Hashimoto’s Disease of the Thyroid

Hashimoto’s thyroiditis is an autoimmune disease of the thyroid gland. Left unattended the thyroid gland can gradually be destroyed.[i] Over time, symptoms may develop that include an enlargement of the thyroid gland called a goiter, which is usually painless. As an engine drives a car, the thyroid drives the body.


What is Hashimoto’s Disease?


The disease was first noted in 1912 by Dr. Hakaru Hashimoto. In 1957 it was recognized as an autoimmune disorder. Hashimoto’s thyroiditis is thought to be due to a combination of genetic and environmental factors, especially if there is family history of the disease or any other autoimmune conditions. The disease is believed to be the most common cause of primary hypothyroidism in North America. Diagnosis is confirmed by blood tests for (TSH) thyroid-stimulating hormone, T4 Thyroxine test and anti-thyroid antibodies.


Hashimoto’s thyroiditis affects about 5% of the population at some point in their life. It usually develops between the ages of 30 and 50 and generally affects more women than men; approximately 8 to 15 times more often in women. The disease may affect young women, while in men it may not occur until middle age.[ii]


It occurs more frequently in regions of high iodine dietary intake and among people who are genetically susceptible.[iii]


Signs and Symptoms:


There are many symptoms for the onset of Hashimoto’s and it is often misdiagnosed as depression, PMS, chronic fatigue syndrome and fibromyalgia. The most common symptoms are fatigue, weight gain, pale or puffy face, feeling cold, joint and muscle pain, constipation and depression.


If a goiter swelling is present, but not painful, no action may be recommended by the doctor, while others may try to reduce the size of the goiter. Those affected should avoid consuming large amounts of iodine. If TSH levels are elevated they can lead to an enlargement of the thyroid gland as the body attempts to trap more iodine and produce thyroid hormones.


Thyroid Gland Function:


The thyroid gland consists of two lobes on either side of the trachea in the neck sitting under the thyroid cartilage. This cartilage gives us the ‘Adam’s apple’ prominence. The gland produces hormones from iodine picked up from the blood circulating through the gland, which are necessary to maintain a normal level of metabolism in all body cells. Metabolism is the chemical process in our bodies resulting in the production of energy and growth. Thyroid hormone helps cells in their uptake of oxygen to support the metabolic rate in the body. Another hormone produced by the thyroid gland is secreted when calcium levels in the blood are high. It stimulates calcium to leave the blood and enter the bones.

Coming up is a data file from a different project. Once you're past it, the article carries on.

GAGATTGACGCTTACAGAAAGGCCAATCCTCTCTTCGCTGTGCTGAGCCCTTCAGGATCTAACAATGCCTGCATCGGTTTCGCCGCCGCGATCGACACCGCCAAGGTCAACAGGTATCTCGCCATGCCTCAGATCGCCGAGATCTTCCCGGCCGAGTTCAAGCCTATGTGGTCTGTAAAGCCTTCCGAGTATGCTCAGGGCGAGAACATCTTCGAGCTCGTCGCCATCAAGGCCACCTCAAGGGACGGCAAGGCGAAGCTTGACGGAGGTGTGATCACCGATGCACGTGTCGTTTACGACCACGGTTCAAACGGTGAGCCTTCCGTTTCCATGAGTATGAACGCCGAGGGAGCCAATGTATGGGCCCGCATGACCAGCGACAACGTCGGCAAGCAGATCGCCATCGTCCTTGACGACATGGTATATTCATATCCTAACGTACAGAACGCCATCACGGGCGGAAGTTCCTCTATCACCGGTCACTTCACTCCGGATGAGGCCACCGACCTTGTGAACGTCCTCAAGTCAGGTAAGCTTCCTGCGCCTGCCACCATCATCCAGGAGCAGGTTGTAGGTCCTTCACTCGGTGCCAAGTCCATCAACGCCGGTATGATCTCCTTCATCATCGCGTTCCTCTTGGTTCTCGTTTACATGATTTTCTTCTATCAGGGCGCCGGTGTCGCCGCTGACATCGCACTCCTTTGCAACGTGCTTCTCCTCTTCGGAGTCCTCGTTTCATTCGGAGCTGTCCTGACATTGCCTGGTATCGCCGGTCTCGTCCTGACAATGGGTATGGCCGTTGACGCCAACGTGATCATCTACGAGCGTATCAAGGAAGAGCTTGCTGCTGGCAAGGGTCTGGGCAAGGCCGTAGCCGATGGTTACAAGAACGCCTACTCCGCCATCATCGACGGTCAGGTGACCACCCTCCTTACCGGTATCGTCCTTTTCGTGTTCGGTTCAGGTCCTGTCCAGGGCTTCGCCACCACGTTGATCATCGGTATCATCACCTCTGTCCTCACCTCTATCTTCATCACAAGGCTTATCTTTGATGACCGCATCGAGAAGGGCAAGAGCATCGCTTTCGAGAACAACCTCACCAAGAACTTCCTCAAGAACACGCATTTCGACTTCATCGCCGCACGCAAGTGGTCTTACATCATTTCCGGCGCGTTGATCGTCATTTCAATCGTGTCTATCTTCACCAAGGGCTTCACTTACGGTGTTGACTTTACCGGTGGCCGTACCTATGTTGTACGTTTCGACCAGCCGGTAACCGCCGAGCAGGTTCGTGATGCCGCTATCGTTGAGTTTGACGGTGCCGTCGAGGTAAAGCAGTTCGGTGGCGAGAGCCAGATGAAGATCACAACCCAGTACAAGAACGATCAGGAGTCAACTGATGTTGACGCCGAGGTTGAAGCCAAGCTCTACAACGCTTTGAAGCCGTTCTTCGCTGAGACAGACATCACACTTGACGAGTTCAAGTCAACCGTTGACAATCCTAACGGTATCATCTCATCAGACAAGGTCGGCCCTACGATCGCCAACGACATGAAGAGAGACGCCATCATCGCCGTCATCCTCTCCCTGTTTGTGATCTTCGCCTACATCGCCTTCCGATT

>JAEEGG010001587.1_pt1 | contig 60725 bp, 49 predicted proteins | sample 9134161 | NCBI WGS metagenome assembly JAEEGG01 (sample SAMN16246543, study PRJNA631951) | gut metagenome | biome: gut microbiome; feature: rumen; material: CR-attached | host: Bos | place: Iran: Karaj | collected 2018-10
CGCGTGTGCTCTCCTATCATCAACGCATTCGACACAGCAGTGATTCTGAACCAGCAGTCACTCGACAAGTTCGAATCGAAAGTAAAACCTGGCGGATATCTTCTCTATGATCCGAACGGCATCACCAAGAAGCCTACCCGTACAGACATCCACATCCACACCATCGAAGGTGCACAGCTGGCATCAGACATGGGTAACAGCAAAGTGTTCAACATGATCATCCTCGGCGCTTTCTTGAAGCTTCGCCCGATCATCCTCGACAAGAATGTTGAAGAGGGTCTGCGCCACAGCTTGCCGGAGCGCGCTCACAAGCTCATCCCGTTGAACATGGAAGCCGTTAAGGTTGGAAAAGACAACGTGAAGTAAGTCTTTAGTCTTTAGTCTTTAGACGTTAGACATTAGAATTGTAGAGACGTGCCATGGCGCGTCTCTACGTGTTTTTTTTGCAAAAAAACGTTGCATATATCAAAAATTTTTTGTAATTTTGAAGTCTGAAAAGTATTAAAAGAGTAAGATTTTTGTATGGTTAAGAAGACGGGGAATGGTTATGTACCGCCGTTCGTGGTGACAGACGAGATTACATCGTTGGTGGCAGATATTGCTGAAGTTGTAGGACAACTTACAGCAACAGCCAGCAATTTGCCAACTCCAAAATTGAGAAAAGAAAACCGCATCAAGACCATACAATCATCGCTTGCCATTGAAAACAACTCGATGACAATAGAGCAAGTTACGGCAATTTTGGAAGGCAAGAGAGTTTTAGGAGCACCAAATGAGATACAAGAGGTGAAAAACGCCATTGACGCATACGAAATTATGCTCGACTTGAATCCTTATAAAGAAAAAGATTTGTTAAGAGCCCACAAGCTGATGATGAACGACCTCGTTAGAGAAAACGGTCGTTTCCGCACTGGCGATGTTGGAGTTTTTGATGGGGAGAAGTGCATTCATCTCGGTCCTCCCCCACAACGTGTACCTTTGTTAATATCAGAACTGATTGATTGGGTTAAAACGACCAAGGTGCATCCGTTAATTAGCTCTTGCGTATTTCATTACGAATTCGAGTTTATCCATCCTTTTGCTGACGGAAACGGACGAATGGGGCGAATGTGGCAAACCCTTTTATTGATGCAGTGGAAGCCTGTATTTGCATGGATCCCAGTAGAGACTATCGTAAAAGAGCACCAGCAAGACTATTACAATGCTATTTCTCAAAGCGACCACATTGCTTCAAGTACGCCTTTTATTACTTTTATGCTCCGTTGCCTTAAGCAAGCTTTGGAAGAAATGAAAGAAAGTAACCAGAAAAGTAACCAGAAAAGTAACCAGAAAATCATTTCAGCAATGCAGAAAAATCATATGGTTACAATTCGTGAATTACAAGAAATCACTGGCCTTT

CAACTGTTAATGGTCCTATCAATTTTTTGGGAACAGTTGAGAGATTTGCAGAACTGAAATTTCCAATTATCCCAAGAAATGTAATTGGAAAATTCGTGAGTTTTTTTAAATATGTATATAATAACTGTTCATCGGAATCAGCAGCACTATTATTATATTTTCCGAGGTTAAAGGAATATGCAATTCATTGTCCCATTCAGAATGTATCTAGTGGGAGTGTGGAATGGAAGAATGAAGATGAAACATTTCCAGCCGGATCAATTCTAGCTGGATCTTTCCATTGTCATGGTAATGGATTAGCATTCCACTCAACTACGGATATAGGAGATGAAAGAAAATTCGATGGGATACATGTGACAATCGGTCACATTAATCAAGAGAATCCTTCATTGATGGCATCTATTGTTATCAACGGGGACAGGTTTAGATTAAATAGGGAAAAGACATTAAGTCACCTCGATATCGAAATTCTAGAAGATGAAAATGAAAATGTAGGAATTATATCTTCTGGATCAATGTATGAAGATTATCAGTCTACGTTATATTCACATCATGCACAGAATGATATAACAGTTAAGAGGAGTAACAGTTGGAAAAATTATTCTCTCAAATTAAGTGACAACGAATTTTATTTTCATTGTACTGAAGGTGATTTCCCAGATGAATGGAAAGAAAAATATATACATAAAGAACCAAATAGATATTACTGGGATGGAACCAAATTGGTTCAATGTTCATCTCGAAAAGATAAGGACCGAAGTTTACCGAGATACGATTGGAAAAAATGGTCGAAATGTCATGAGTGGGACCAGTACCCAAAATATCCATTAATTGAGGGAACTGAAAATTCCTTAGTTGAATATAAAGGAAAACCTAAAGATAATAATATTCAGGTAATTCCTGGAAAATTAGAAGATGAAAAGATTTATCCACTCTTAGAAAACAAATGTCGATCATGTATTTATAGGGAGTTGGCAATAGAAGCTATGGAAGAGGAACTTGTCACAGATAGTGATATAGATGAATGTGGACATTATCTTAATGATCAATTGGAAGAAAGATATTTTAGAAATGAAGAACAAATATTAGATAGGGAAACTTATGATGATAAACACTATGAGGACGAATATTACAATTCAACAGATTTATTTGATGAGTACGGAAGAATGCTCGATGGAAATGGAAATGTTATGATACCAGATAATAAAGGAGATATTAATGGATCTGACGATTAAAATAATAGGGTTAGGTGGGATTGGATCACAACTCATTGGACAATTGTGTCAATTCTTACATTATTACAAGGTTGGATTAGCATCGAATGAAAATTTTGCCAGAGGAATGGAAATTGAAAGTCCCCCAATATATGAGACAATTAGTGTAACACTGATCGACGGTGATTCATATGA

Risks of Iodine Deficiency:


Pregnant mothers may be at risk for iodine deficiency as the growing fetus places additional pressure on the thyroid and can lead the thyroid either to have decreased function or to fail. Without sufficient iodine in the mother’s system there can be multiple adverse effects on the growth and development of the fetus, such as low birth weight, neonatal respiratory distress, fetal abnormalities, miscarriage or pre-term delivery.[iv] These risks are for women whose low thyroid function has not been stabilized by medication. Those people who have a family history of thyroid dysfunction may also be at risk, especially young women who may become pregnant.


As well, anyone who may already have an autoimmune disease are further at risk if the disease is untreated. Autoimmune diseases most commonly associated to Hashimoto’s thyroiditis include celiac disease, type 1 diabetes, vitiligo (loss of skin pigment) and alopecia (hair loss).[v]



Hypothyroidism caused by Hashimoto’s thyroiditis is treated with thyroid hormone replacement in tablet form, usually taken once a day. The tablets will likely be required for the rest of the person’s life and blood tests required on a regular basis to monitor the thyroid-stimulating hormone levels.



All the body’s organs are connected to our brain, nervous system and our spine; therefore, it is most important to make sure that your spine is always kept in alignment for all parts of your body to function properly. Regular visits to your chiropractor will take care of adjusting any subluxations that may interfere with your health.

[i] “Hashimoto’s Disease”. NIDDK. May 2014. Retrieved 9 August 2016.

[ii] “Hashimoto’s disease fact sheet”. Office on Women’s Health, U.S. Department of Health and Human Services, womenshealth.gov (or girlshealth.gov). 16 July 2012. Retrieved 23 November 2014.

[iii] Fabrizio Monaco (2012). Thyroid Diseases. Taylor and Francis. p.78. ISBN 9781439868393.

[iv] Budenhofer, Brigitte K.; Ditsch, Nina; Jeschke, Udo; Gärtner, Roland; Toth, Bettina (2012-10-27). “Thyroid (dys-)function in normal and disturbed pregnancy”.

[v] Akamizu, T; Amino, N; DeGroot, LJ; De Groot, LJ; Beck-Peccoz, P; Chrousos, G; Dungan, K; Grossman, A; Hershman, JM; Koch, C; McLachlan, R; New, M; Rebar, R; Singer, F; Vinik, A; Weickert, MO (2000). “Hashimoto’s Thyroiditis”. PMID 25905412.


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